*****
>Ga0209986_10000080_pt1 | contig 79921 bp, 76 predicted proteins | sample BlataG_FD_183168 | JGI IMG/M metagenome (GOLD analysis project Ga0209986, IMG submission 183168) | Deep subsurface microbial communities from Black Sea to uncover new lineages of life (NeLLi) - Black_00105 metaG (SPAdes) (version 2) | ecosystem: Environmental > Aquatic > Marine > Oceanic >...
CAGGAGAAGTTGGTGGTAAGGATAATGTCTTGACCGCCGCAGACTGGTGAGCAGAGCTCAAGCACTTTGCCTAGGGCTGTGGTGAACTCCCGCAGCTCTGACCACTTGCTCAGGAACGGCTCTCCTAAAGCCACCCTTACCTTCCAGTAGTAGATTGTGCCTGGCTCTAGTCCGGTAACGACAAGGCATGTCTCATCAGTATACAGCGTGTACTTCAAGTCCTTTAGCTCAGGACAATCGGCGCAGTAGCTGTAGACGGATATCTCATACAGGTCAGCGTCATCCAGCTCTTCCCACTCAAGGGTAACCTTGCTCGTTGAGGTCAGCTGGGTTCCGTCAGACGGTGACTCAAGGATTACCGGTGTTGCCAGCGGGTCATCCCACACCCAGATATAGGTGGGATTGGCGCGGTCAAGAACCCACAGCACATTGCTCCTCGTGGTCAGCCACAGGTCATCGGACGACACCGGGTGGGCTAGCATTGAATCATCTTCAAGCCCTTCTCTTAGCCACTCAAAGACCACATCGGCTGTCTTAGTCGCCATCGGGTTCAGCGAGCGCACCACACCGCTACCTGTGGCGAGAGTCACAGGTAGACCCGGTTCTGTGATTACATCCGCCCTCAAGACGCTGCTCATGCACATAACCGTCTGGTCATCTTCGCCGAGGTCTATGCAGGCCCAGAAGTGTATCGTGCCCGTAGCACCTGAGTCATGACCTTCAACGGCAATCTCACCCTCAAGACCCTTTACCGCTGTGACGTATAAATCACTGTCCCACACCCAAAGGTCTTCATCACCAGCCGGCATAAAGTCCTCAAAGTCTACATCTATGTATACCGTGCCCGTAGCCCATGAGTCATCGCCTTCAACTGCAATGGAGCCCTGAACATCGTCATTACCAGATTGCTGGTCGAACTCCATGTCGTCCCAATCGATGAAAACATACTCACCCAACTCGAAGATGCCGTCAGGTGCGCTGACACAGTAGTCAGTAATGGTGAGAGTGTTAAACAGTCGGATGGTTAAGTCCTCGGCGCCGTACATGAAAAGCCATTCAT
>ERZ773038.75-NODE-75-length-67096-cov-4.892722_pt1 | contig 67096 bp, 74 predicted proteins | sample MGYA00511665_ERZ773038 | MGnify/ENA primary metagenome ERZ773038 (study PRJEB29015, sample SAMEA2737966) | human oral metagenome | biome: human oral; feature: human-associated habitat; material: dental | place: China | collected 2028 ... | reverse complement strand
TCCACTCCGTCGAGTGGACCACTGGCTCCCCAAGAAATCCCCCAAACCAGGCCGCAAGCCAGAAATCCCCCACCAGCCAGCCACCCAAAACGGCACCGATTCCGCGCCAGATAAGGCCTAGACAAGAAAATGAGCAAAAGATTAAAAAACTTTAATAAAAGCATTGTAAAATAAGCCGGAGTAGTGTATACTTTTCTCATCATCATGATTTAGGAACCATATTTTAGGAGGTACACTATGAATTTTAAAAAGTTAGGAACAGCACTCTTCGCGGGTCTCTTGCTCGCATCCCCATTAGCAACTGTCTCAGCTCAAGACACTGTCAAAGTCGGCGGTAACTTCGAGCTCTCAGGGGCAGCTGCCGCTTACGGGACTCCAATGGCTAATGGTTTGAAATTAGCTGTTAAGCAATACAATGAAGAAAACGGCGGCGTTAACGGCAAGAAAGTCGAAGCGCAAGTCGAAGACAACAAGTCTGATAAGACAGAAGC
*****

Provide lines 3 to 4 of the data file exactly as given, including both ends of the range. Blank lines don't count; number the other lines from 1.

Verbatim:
>ERZ773038.75-NODE-75-length-67096-cov-4.892722_pt1 | contig 67096 bp, 74 predicted proteins | sample MGYA00511665_ERZ773038 | MGnify/ENA primary metagenome ERZ773038 (study PRJEB29015, sample SAMEA2737966) | human oral metagenome | biome: human oral; feature: human-associated habitat; material: dental | place: China | collected 2028 ... | reverse complement strand
TCCACTCCGTCGAGTGGACCACTGGCTCCCCAAGAAATCCCCCAAACCAGGCCGCAAGCCAGAAATCCCCCACCAGCCAGCCACCCAAAACGGCACCGATTCCGCGCCAGATAAGGCCTAGACAAGAAAATGAGCAAAAGATTAAAAAACTTTAATAAAAGCATTGTAAAATAAGCCGGAGTAGTGTATACTTTTCTCATCATCATGATTTAGGAACCATATTTTAGGAGGTACACTATGAATTTTAAAAAGTTAGGAACAGCACTCTTCGCGGGTCTCTTGCTCGCATCCCCATTAGCAACTGTCTCAGCTCAAGACACTGTCAAAGTCGGCGGTAACTTCGAGCTCTCAGGGGCAGCTGCCGCTTACGGGACTCCAATGGCTAATGGTTTGAAATTAGCTGTTAAGCAATACAATGAAGAAAACGGCGGCGTTAACGGCAAGAAAGTCGAAGCGCAAGTCGAAGACAACAAGTCTGATAAGACAGAAGC